By : Sheany | on 12:33 PM November 02, 2018
Jakarta. Indonesia has been named the world’s most generous nation in the 2018 World Giving Index, replacing Myanmar, which dropped to ninth place after holding the top spot since 2014.
The annual index, which has been compiled by the Charities Aid Foundation (CAF) since 2010, measures the generosity of 146 countries, with a combined population of around 5.2 billion people, by evaluating Gallup World Poll data based on surveys of different aspects of life, including giving behavior.
The index allocates scores for various actions, such as helping strangers, donating money and volunteering, with Indonesia having scored 46 percent, 78 percent and 53 percent, respectively.
“Indonesia tops the CAF World Giving Index for the first time. While its three individual giving scores are largely unchanged from last year, it has moved into the top spot,” the foundation said in a statement on Tuesday.
The foundation said it used data from polling carried out last year, so this year’s index did not include any actions following the recent natural disasters in Lombok, West Nusa Tenggara, and Palu and Donggala in Central Sulawesi.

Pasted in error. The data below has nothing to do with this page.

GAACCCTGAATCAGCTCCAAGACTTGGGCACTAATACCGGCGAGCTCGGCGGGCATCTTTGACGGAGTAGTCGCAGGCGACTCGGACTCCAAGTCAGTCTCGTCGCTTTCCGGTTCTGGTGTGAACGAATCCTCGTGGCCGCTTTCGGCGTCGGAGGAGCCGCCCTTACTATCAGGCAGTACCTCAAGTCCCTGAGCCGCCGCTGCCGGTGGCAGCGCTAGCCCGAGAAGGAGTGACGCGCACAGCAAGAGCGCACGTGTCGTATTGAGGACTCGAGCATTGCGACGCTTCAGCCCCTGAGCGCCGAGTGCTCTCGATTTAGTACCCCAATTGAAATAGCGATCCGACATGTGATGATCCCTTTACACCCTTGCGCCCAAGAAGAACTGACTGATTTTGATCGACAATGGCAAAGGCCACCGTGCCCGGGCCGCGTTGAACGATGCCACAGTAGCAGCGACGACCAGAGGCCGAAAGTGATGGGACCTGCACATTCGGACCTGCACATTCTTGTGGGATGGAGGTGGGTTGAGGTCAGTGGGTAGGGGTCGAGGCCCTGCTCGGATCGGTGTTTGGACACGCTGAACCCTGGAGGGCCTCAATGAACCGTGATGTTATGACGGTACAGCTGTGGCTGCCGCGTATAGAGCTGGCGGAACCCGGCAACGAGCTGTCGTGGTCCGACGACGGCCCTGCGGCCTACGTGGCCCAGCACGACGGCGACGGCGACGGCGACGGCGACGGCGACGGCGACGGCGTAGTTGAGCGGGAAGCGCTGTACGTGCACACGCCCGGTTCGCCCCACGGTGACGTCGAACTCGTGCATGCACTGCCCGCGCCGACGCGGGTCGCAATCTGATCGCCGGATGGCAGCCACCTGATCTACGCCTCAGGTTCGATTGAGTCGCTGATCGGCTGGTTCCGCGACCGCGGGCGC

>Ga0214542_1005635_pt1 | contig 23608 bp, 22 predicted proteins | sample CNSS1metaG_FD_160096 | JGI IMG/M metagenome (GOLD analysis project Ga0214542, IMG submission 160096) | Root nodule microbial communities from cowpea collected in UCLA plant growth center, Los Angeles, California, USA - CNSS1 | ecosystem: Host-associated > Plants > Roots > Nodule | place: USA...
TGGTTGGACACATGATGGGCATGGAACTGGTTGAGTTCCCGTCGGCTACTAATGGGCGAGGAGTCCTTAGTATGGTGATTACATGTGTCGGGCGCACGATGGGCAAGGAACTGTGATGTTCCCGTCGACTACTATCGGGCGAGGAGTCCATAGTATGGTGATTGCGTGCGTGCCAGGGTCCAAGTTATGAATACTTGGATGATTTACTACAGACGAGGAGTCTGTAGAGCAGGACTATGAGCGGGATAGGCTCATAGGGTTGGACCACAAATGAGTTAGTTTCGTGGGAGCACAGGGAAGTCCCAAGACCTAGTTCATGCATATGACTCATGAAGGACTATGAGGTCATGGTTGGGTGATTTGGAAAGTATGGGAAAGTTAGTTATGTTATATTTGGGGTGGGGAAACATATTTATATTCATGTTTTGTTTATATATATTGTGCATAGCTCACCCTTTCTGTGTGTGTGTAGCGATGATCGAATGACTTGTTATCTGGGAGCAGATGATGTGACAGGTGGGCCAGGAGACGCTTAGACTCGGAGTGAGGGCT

Indonesia is also leads in volunteering, followed by Liberia and Kenya, at 47 percent and 45 percent, respectively.
Meanwhile, Libya was named most generous in terms of helping strangers, with 83 percent of respondents reporting that they had done so.
“The index, now in its ninth year, shows high levels of generosity in some countries experiencing civil war, conflict and unrest, showing how the human urge to help others comes through, even in some of the most troubled nations on Earth,” the foundation said in the statement.
Haiti and Singapore both feature in the top 20 for the first time this year, which is a significant jump for the latter, after having ranked as low as 64th only five years ago.
Myanmar’s drop to ninth place in the rankings is mostly due to a decline in the number of people volunteering, though the country’s scores for helping strangers and volunteering are the lowest ever recorded.
“After the Rohingya crisis reached its peak during 2017, it is hard not to conclude that the country’s troubles have contributed to Myanmar’s people being less willing or less able to give in these ways,” the foundation said.
The 2018 index highlights an increase in giving behavior among people in developed countries – a reversal from a decline observed among most of the top-scoring Western countries last year.
This year, more people across the globe reported helping strangers and having done volunteer work, while fewer have donated money.
The index shows that people in developed countries are most likely to donate money, whereas those in developing countries are most likely to help strangers.